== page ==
• Over the past year, the growth of DeFi has been explosive. But this is largely from retail interest. There are a few hurdles that need to be overcome before institutions can have a larger involvement.
  • BitGo and Index Cooperative recently announced their plans for an index funds of DeFi investment opportunities, custodied at BitGo — one of the first digital asset trusts.

Thomas Chen, director of BitGo, one of the world’s first digital asset trusts, admits that DeFi and yield farming aren’t elegant experiences. He saw a gap that needed to be bridged — and Index Coop was the one to build that bridge.

With MetaMask, a popular Ethereum blockchain wallet that integrates into most browsers, all the risk is centralized to you and your computer. Chen recounted trying to explain to a family member how yield farming and MetaMask worked, and even they didn’t quite feel comfortable jumping in. And an institution that manages hundreds of millions of dollars? They are going to need a better solution. 

“When these macro funds are looking at DeFi, it’s really scary,” he said in an interview with Blockworks. “They aren’t going to allow a trader with a MetaMask wallet to interact with a 10 million dollar portfolio.”

Likewise, institutions, with their research and due diligence desks, aren’t going to be too keen on committing to a single DeFi protocol — or two. Given the need to spread out risk, they are going to want something akin to a stock index. 

“So there are two issues to solve,” Chen said. “How do they get exposure, and how do they get security on that exposure?”

Beyond MetaMask

Enter the Index Cooperative, a DAO that creates listed digital asset indexes, such as its flagship product, the DeFi Pulse Index (DPI).

Similar to how the equities world has the S&P 500 or the Nikkei 225, the DeFi Pulse Index aims to create a token product that tracks some of the best-known DeFi protocols — what Mike Taormina from the Index Coop, calls “blue chip DeFi.”

“We noticed with retail investors — and we’re also seeing this with institutional investors — that you get into the space first. You’re interested in bitcoin and then you get your toes wet in ethereum,” Taormina said. “And we’re seeing that DeFi is now emerging as that third, next, must-have theme in a crypto portfolio.”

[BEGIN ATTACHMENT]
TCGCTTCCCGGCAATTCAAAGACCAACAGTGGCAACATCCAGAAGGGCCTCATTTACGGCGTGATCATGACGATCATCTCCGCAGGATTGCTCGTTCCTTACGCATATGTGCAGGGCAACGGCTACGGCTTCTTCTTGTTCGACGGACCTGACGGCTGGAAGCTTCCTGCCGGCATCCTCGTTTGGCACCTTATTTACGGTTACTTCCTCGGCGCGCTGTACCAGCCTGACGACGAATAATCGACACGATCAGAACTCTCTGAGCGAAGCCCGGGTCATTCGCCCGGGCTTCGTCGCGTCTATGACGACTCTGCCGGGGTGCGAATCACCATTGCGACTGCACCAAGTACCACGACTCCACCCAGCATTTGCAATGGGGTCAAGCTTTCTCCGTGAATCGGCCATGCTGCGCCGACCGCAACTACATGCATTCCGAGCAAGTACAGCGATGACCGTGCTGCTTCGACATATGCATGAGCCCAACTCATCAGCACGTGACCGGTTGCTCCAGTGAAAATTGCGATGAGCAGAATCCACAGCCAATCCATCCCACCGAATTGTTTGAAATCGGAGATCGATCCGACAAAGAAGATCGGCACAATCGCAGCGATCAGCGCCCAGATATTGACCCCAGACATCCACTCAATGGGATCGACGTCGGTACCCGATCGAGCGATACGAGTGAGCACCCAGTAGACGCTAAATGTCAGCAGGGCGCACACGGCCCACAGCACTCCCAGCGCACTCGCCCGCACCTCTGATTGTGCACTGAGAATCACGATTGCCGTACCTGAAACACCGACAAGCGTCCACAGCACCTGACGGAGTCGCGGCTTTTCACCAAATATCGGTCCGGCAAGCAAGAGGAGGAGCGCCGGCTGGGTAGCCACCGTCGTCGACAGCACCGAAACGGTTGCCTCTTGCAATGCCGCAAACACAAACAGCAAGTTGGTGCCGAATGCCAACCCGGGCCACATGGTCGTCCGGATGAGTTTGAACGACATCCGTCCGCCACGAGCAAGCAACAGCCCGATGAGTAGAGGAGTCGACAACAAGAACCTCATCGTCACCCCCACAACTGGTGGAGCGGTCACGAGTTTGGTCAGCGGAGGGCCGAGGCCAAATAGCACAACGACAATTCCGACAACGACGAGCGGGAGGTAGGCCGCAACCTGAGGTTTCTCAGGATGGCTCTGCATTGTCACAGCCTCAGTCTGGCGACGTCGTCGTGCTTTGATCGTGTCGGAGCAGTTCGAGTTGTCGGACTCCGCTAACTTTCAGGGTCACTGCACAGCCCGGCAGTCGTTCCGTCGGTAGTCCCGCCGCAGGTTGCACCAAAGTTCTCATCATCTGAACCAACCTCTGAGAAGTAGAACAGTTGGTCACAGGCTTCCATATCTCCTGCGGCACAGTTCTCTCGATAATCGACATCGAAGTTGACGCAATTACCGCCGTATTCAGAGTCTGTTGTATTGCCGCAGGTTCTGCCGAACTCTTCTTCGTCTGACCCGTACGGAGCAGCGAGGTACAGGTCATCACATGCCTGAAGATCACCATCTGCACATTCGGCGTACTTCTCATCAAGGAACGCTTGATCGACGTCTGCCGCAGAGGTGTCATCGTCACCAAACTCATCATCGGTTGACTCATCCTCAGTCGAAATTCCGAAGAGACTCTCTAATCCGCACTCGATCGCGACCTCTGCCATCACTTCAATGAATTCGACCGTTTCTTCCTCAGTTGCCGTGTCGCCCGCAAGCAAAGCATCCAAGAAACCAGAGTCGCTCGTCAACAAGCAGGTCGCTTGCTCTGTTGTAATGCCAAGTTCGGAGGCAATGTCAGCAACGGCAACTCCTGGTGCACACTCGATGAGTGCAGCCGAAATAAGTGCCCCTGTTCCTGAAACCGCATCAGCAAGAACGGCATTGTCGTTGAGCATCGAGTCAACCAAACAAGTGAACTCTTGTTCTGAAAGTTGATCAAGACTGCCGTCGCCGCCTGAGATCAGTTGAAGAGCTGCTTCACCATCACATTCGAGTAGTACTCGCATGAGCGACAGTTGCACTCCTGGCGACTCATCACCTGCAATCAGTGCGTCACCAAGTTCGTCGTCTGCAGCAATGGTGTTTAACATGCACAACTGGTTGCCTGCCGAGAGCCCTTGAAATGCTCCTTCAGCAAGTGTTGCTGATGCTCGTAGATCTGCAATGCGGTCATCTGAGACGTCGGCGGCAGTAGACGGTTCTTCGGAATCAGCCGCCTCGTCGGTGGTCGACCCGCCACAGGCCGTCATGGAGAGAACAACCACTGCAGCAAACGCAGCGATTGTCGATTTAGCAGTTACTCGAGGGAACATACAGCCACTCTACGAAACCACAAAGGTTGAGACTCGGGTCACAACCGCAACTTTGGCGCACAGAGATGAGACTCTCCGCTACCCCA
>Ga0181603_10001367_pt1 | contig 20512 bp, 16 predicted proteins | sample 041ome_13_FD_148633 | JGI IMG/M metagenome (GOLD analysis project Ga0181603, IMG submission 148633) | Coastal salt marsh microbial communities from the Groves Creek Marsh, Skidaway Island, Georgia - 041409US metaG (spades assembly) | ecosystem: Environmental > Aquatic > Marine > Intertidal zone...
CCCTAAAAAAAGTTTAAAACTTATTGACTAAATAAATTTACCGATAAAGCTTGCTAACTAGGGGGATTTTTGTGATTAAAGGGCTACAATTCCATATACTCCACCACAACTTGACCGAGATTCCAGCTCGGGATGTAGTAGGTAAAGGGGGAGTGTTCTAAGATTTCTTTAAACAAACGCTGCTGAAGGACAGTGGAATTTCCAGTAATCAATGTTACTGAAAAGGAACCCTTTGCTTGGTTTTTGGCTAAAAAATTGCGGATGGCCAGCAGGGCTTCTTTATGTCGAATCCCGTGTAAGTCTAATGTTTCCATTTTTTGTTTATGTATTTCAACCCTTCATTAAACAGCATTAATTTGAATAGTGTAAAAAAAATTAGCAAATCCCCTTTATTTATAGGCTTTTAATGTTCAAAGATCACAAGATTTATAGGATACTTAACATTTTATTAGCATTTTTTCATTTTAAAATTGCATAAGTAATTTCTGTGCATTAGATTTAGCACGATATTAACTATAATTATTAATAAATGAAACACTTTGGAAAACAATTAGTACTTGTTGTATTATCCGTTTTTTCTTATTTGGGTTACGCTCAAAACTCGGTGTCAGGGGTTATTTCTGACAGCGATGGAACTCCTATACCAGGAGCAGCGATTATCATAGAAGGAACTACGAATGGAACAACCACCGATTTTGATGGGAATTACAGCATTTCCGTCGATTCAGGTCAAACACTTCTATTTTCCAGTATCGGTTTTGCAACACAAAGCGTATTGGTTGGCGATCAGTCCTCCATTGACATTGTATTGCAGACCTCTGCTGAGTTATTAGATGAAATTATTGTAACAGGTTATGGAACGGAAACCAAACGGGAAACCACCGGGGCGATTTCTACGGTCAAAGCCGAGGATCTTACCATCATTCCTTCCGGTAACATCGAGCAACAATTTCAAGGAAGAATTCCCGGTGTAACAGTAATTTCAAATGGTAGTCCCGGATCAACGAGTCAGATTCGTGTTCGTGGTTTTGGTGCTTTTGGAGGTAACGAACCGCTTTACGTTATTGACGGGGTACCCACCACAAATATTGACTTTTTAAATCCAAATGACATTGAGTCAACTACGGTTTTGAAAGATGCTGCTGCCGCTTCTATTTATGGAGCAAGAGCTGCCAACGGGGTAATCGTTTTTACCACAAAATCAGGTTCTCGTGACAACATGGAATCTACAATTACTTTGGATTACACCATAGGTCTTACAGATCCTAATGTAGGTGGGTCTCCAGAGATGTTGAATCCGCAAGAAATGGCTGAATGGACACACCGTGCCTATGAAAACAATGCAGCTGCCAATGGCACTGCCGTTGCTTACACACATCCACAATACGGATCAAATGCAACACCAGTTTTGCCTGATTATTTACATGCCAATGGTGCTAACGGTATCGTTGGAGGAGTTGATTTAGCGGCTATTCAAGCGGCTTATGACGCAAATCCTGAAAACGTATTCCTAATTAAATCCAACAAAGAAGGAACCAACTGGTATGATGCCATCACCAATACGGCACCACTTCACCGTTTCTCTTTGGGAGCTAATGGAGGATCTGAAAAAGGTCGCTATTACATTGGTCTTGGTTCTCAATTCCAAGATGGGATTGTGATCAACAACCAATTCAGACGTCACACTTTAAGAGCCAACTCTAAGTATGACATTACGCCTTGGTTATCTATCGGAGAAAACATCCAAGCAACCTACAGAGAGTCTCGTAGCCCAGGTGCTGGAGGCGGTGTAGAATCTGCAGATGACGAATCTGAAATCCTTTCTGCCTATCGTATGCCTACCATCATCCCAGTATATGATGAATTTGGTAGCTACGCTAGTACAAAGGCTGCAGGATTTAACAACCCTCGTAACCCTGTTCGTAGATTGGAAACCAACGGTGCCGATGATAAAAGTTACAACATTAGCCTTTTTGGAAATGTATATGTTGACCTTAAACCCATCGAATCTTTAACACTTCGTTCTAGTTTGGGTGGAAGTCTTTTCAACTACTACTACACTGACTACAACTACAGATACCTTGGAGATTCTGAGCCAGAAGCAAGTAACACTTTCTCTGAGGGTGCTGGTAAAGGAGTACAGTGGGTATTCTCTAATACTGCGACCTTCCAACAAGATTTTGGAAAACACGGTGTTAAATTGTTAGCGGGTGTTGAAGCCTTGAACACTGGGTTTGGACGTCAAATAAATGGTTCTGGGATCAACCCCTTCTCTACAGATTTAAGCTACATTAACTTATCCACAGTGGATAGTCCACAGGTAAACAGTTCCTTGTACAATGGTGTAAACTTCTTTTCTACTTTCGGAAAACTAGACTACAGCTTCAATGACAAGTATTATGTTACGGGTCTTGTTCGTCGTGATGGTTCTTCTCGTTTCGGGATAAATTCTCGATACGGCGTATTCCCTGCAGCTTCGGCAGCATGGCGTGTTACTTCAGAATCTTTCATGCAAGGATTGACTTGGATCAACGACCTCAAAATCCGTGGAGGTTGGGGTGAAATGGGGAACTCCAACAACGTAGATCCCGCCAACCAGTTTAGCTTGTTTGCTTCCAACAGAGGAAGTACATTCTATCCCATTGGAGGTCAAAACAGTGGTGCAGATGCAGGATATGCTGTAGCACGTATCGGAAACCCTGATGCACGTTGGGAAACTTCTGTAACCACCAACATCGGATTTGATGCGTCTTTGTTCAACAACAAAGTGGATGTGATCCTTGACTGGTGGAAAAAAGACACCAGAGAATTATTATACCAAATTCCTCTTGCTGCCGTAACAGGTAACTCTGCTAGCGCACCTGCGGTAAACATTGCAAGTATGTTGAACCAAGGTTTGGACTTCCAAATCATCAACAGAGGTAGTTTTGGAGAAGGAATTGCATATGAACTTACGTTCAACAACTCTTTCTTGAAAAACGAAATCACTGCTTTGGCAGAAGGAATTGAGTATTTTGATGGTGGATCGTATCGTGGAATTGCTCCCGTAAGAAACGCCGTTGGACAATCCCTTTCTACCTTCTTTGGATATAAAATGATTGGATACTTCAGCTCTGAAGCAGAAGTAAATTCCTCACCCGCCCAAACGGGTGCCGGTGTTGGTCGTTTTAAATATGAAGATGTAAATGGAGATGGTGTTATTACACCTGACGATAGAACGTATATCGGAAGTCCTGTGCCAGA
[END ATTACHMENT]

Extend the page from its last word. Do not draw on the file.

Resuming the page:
But holding these assets on a MetaMask wallet isn’t going to work, which is why DPI has teamed up with BitGo to offer support for their index tokens within BitGo’s digital vaults.

Much like large institutions of any type have internal controls that require two or more signatures to send out capital, BitGo has something called “multi-sig wallets” that require approval via multiple key signatures to make a transfer. 

BitGo’s digital vaults are the access point, DPI is the product, Chen explained. 

Taormina cited a recent Goldman survey that said 45% of the bank’s clients were interested in crypto.

“Well you can dip your toes in with bitcoin, then you go down the rabbit hole into DeFi,” he said. 

A sense of stability

Certainly other stakeholders are trying to get institutional capital into DeFi as well, though they might be taking a different approach.

In May, BlockForce Capital, which is structured as a hedge fund investors would be familiar with, announced a partnership with Vesper Finance to give BlockForce’s investors exposure to Vesper’s token and the subsequent investment opportunities that come along with it. 

Chen added that institutional investors are going to approach the space with a much different mindset than their retail counterparts, to demonstrate the significance of more institutional dollars flowing in via the BitGo-Index Coop partnership.

“Once you see institutions come in with a longer investment horizon timelines, it really brings a sense of stability into the ecosystem,” he said. “Right now it’s frankly dominated by retail investors or crypto native hedge funds that are just chasing yield and that money.”

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  • Blockworks
    Reporter
    Sam Reynolds is a Taipei-based reporter, covering digital assets and regulation throughout Asia. Before joining Blockworks he was an editor at Forkast News and an analyst with IDC.